The Folly of Serious Games

Let me start out by saying that I am a big fan of The Last of Us and The Last of Us Part 2. I’m still not sure if I’m happy with the story so far, on the whole, but the fact that I’m still thinking about it tells you something.

However, my gosh, are both games goofy sometimes.

Not intentionally either. These games are intended to be deadly serious, and treated as such. Even when they elude to comedy, it’s done with the intent of providing contrast to the bleak nature of the people and the world we find ourselves trudging through.

For the most part, Last of Us succeeds in creating an atmosphere of desperation, harrowed and compelling characters and a real, grizzly weight to every set piece.

However, every game story is limited by the performance and gameplay it’s attached to. Again, most of the time, both games excel in this regard. Yet, there are times when the gameplay takes a really comical, glitchy or just plain weird turn, and the seriousness of the whole thing is brought crashing down.

All games have glitchy moments, instances when the logic of the game’s mechanics baffle us, or a sensible story beat is tripped up by a gameplay pothole.

But, when the Last of Us does it, it’s so much more jarring.

A game that insists that it is dark and brooding looks ten times more comical when gameplay takes a wacky wobble. A story that is serious to a fault is thoroughly (if temporarily) undone by the faults in the game code. When a game narrative plants its feet firmly and declares, “I am meant to be taken 100% seriously!” appears so much more ludicrous when the game around it slips over and pulls its pants down.

To prove this point, here are a few examples from my recent playthrough of Last of Us Part 2.

First, an early example of a guard’s inability to spot the obvious. This was something that occurred in the first game. Whilst in direct line of sight, you have a brief moment to get hidden again, before the NPCs rub their eyes in disbelief and seek you out. They can not (or will not) spot your companions however…

Later on, a similar situation occurred with another patrolling NPC, but this time they had definitely seen me. Losing sight of me briefly, they opted to wait. And wait. And then wait some more, perhaps hoping I would reveal myself. If only they had leant forward slightly.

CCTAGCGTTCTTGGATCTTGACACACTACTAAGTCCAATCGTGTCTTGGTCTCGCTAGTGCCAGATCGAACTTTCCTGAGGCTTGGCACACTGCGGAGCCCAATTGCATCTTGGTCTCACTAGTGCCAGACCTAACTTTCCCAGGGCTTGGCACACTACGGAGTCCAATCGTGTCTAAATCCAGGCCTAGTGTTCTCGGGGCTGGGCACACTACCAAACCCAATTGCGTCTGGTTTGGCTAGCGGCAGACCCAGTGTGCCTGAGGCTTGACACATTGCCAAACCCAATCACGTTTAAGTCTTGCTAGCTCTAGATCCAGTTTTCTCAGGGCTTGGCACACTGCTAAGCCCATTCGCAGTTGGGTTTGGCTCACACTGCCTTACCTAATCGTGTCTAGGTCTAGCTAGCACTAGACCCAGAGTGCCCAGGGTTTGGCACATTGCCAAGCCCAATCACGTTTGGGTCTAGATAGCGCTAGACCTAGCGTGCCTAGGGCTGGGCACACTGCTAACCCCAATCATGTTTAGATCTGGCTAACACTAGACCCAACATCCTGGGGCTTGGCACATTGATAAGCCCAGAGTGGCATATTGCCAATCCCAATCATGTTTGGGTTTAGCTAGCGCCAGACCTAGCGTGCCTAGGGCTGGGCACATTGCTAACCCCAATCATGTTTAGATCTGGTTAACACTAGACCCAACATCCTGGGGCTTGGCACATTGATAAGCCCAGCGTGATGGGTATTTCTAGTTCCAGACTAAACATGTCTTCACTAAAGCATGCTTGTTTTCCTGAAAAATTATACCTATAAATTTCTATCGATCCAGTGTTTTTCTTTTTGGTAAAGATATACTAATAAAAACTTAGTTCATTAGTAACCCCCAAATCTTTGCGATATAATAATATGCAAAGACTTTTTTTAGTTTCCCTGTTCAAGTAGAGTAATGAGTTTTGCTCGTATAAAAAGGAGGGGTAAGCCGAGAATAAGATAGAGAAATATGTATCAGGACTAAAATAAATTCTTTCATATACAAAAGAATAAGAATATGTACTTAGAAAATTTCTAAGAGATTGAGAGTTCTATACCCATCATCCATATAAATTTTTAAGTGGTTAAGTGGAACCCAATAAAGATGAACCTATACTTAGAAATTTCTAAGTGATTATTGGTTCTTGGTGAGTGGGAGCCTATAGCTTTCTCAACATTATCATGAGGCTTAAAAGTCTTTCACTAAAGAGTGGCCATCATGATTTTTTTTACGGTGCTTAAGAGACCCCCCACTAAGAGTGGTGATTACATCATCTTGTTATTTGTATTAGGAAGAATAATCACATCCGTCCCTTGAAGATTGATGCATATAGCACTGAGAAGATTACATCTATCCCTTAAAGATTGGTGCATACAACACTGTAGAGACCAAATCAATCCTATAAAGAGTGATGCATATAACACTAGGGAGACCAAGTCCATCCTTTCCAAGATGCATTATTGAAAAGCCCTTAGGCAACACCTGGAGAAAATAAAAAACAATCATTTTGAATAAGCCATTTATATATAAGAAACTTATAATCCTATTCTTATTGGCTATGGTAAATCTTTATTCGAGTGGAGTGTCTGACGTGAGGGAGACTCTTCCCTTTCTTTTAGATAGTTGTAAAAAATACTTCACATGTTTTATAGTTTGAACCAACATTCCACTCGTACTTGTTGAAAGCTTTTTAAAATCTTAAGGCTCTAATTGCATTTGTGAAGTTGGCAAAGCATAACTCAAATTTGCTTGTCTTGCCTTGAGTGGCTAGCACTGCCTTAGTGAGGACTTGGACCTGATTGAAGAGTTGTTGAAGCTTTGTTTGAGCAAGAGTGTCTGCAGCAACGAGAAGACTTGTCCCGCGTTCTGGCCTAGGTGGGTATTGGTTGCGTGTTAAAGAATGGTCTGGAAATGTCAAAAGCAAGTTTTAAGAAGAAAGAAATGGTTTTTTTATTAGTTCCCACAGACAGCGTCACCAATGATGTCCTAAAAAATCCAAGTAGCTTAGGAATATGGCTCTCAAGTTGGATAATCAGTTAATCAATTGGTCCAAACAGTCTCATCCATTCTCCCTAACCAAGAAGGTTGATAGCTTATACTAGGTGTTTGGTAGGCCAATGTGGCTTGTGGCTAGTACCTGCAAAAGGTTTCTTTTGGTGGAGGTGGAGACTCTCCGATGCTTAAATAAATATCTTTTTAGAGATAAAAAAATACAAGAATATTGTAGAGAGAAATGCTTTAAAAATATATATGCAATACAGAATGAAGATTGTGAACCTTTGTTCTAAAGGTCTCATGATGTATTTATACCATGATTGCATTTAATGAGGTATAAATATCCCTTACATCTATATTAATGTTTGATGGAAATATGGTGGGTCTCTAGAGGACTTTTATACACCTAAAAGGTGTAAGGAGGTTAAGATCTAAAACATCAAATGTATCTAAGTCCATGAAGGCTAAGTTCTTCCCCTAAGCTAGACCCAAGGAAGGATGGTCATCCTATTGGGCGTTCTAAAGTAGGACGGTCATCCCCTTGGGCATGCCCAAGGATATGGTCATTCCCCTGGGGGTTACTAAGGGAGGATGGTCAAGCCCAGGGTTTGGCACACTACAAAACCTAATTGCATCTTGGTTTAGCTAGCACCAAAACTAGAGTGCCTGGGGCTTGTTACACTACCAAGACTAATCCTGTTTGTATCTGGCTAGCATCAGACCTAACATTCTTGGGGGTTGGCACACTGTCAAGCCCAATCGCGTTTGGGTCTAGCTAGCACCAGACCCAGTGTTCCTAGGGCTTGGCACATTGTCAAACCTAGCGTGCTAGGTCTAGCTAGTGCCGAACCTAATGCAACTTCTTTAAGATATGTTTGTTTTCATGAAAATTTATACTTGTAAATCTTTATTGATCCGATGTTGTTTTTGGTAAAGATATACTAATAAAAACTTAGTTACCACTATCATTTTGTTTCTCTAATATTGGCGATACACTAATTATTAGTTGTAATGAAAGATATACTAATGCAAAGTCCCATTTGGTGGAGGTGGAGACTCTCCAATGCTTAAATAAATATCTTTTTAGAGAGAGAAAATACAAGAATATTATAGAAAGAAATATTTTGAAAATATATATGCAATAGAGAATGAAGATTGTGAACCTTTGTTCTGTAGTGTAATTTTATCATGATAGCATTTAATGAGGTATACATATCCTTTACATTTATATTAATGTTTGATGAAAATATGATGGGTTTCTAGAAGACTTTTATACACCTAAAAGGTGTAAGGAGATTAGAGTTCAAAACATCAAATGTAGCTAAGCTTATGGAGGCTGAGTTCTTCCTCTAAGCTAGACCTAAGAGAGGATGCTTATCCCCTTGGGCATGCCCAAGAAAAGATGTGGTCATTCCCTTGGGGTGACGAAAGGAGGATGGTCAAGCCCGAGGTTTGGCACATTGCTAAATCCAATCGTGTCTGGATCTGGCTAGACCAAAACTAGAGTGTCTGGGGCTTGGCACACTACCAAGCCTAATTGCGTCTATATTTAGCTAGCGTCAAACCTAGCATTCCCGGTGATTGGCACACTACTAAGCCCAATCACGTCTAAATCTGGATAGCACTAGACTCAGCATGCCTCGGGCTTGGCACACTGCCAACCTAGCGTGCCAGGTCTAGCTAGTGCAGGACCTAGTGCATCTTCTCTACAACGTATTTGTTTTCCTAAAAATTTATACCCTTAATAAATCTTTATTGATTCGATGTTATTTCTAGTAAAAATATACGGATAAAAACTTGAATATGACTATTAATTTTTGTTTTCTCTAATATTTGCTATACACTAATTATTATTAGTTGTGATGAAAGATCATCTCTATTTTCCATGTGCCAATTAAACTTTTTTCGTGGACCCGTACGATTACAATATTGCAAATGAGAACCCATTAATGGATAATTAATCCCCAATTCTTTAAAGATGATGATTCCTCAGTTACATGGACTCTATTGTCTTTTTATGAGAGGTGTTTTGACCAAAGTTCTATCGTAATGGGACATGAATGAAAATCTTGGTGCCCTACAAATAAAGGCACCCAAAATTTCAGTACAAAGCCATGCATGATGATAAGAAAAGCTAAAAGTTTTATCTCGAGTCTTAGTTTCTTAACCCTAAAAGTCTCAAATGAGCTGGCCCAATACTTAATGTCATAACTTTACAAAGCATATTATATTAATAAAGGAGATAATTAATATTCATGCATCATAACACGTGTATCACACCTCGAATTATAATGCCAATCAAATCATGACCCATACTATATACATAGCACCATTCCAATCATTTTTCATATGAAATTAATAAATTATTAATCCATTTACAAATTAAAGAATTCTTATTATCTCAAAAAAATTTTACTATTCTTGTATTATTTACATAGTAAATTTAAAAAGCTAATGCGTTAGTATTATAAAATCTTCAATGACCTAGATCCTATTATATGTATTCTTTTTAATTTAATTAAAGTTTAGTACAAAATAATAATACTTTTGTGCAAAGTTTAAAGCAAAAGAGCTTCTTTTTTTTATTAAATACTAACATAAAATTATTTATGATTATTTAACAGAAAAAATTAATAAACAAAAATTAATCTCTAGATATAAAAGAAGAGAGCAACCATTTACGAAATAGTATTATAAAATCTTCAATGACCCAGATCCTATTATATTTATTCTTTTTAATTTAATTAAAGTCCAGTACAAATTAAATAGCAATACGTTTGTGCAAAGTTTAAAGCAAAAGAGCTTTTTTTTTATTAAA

The infected are usually more reliable, in my opinion, but on occasion they put aside their violent behaviour for a more cautious approach. This zombie was determined to avoid being blown up, even when I stood directly in front of them, waving my tasty human flesh right in front of them.

And there was also little moments like when Abby decided to have a little dance before opening a safe…

These are by no means the only examples of goofiness in these games. This does not make the Last of Us a bad game. On the contrary, glitches and goofs in a great game are precious gems. What I am saying, is that this is a game that tries so very hard to be super serious, which makes this moments so much more ridiculous and immersion breaking.

There have been plenty of serious games that have been undone in similar ways. There are also many loved games that worked because they leant into there goofier aspects deliberately, allowing us to forgive them as they delivered a serious game around them. The Resident Evil and Metal Gear games often do this, handing us a grim story with one hand whilst waving a silly flag with the other.

To be fair to the Last of Us, and double down on my continued adoration despite these blips, here is a clip showing my favourite moment with the second game.

Exploring an apartment building (a totally optional venture) I went to use the workstation to upgrade my weapons. Something I have done before. This time, the game provided me with the one and only jump-scare involving the workstation.

Impressed, but also confused by where my attackers came from, I decided to reload. Once I learnt their hiding place… a mischievous thought crept in – what if I left a bomb outside the door? Will the moment still happen? Is it scripted?

The video shows the result. Needless to say, I was impressed. Both by the games confidence to only use this scare once, the set up for this event and the subtle story behind this groups actions.

Final Thoughts

The occasional blooper in a game does not ruin the experience. On the contrary, they can make a game more beloved. A game rife with errors can be comedy gold.

In a game that insists on its complete, 100%, whole-hearted seriousness though, is really working all too hard against its nature. Games are fun, silly and prone to mistakes, and a game that tries to press on in spite and ignorance of this can look ten times sillier.

Thank You For Reading

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Author: Rufus Scott

I am a long term Gamer, a full-time History Teacher and a part-time geek. I enjoy writing about the positive aspects of gaming, especially when it comes to education. My posts are sometimes nostalgic, occasionally irrelevant, largely meant to provoke further discussion. I'll sometimes punctuate these whimsical ramblings with a random comment on gaming and/or teaching.

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